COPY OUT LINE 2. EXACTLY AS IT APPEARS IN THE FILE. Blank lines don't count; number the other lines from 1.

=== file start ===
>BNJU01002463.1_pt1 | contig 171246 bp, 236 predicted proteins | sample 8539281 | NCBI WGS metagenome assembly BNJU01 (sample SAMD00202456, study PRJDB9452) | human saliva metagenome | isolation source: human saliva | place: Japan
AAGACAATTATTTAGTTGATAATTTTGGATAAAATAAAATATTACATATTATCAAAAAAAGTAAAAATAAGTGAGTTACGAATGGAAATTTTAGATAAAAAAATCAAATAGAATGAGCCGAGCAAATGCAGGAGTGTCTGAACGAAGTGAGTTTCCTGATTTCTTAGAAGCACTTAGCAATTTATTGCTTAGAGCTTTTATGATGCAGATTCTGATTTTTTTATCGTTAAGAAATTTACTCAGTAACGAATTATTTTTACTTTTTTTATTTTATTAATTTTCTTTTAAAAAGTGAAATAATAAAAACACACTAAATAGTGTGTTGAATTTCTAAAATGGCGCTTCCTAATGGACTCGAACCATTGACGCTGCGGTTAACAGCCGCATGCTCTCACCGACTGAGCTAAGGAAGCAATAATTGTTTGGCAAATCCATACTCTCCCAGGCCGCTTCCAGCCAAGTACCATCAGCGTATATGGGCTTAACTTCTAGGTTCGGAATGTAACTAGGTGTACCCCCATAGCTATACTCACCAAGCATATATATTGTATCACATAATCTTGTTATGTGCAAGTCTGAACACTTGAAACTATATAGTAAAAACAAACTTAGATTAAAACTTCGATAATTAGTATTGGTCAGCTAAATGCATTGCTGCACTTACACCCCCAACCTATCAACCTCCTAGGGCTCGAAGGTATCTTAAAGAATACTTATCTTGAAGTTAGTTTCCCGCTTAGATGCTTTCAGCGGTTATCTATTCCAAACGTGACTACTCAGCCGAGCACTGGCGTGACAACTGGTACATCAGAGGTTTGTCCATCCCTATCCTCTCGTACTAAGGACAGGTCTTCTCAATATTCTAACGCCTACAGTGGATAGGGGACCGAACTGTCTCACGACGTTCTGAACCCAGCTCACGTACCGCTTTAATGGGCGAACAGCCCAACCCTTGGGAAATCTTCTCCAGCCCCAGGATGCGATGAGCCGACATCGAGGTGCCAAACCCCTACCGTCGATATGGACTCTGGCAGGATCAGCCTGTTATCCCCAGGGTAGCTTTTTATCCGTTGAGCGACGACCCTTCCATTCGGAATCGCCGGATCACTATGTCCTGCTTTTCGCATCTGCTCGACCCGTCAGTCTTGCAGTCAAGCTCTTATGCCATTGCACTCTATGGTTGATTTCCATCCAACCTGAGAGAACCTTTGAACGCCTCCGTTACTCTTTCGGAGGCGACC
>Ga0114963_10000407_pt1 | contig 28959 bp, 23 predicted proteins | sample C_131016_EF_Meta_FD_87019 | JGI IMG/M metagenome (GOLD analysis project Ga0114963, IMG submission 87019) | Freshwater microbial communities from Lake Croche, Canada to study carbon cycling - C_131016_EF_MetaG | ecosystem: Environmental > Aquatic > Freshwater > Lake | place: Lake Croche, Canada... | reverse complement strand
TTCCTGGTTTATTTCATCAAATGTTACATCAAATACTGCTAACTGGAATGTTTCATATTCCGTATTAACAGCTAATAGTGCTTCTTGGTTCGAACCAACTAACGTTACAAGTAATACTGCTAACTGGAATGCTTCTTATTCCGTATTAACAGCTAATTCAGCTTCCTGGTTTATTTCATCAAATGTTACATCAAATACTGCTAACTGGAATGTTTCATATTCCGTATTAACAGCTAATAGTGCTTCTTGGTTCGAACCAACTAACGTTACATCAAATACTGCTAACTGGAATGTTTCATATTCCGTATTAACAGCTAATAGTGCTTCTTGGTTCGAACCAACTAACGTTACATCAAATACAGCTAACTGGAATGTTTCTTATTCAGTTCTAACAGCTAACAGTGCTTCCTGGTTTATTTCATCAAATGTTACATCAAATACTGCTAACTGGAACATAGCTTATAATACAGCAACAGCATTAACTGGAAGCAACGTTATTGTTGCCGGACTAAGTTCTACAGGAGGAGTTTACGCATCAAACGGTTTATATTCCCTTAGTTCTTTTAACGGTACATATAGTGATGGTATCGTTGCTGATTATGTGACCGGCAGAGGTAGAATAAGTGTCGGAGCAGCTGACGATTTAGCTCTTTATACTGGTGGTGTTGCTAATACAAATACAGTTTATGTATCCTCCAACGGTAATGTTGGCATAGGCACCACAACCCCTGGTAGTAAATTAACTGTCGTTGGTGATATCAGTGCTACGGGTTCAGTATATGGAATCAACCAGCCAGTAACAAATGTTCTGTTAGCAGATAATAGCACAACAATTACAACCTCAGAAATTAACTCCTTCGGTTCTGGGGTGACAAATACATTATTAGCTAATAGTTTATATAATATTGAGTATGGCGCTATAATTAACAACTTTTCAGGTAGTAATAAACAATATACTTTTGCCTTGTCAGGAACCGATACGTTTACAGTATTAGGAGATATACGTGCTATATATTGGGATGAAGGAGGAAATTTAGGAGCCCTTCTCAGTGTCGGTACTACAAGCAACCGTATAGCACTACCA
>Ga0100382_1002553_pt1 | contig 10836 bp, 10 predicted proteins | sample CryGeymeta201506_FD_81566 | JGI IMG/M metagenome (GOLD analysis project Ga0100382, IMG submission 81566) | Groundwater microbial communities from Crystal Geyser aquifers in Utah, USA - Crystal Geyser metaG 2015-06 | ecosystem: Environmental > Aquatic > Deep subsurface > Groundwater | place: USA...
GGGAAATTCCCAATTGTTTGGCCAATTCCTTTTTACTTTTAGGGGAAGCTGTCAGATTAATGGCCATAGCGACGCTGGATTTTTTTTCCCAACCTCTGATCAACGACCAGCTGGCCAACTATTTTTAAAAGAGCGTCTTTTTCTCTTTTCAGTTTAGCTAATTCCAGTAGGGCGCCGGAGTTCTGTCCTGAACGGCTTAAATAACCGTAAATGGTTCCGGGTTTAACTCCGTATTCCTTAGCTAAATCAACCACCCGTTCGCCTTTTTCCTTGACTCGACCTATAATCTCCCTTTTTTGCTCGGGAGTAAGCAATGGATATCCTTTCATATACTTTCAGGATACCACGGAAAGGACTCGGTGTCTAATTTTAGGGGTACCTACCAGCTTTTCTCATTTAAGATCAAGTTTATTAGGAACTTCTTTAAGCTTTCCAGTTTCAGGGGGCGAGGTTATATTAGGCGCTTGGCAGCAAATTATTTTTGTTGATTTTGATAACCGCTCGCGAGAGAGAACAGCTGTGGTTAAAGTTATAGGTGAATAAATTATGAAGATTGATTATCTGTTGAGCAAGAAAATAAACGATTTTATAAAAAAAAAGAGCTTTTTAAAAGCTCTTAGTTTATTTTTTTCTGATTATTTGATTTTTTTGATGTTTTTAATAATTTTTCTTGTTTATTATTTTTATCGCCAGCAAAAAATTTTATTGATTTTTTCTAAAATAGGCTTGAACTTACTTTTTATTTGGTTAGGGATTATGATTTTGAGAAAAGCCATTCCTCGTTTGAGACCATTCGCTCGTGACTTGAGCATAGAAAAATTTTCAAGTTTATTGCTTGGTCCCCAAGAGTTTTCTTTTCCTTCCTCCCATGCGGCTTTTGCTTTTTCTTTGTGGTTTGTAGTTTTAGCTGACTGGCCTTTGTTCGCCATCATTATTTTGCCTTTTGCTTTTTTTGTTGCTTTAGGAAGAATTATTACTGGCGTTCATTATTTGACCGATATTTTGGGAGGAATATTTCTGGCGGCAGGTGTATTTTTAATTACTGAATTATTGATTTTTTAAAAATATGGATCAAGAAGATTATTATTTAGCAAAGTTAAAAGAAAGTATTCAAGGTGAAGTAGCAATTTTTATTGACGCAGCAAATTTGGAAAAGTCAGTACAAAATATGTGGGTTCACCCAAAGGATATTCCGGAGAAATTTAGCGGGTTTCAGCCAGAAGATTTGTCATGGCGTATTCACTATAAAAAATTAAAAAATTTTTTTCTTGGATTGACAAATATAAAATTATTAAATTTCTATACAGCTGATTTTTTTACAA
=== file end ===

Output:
AAGACAATTATTTAGTTGATAATTTTGGATAAAATAAAATATTACATATTATCAAAAAAAGTAAAAATAAGTGAGTTACGAATGGAAATTTTAGATAAAAAAATCAAATAGAATGAGCCGAGCAAATGCAGGAGTGTCTGAACGAAGTGAGTTTCCTGATTTCTTAGAAGCACTTAGCAATTTATTGCTTAGAGCTTTTATGATGCAGATTCTGATTTTTTTATCGTTAAGAAATTTACTCAGTAACGAATTATTTTTACTTTTTTTATTTTATTAATTTTCTTTTAAAAAGTGAAATAATAAAAACACACTAAATAGTGTGTTGAATTTCTAAAATGGCGCTTCCTAATGGACTCGAACCATTGACGCTGCGGTTAACAGCCGCATGCTCTCACCGACTGAGCTAAGGAAGCAATAATTGTTTGGCAAATCCATACTCTCCCAGGCCGCTTCCAGCCAAGTACCATCAGCGTATATGGGCTTAACTTCTAGGTTCGGAATGTAACTAGGTGTACCCCCATAGCTATACTCACCAAGCATATATATTGTATCACATAATCTTGTTATGTGCAAGTCTGAACACTTGAAACTATATAGTAAAAACAAACTTAGATTAAAACTTCGATAATTAGTATTGGTCAGCTAAATGCATTGCTGCACTTACACCCCCAACCTATCAACCTCCTAGGGCTCGAAGGTATCTTAAAGAATACTTATCTTGAAGTTAGTTTCCCGCTTAGATGCTTTCAGCGGTTATCTATTCCAAACGTGACTACTCAGCCGAGCACTGGCGTGACAACTGGTACATCAGAGGTTTGTCCATCCCTATCCTCTCGTACTAAGGACAGGTCTTCTCAATATTCTAACGCCTACAGTGGATAGGGGACCGAACTGTCTCACGACGTTCTGAACCCAGCTCACGTACCGCTTTAATGGGCGAACAGCCCAACCCTTGGGAAATCTTCTCCAGCCCCAGGATGCGATGAGCCGACATCGAGGTGCCAAACCCCTACCGTCGATATGGACTCTGGCAGGATCAGCCTGTTATCCCCAGGGTAGCTTTTTATCCGTTGAGCGACGACCCTTCCATTCGGAATCGCCGGATCACTATGTCCTGCTTTTCGCATCTGCTCGACCCGTCAGTCTTGCAGTCAAGCTCTTATGCCATTGCACTCTATGGTTGATTTCCATCCAACCTGAGAGAACCTTTGAACGCCTCCGTTACTCTTTCGGAGGCGACC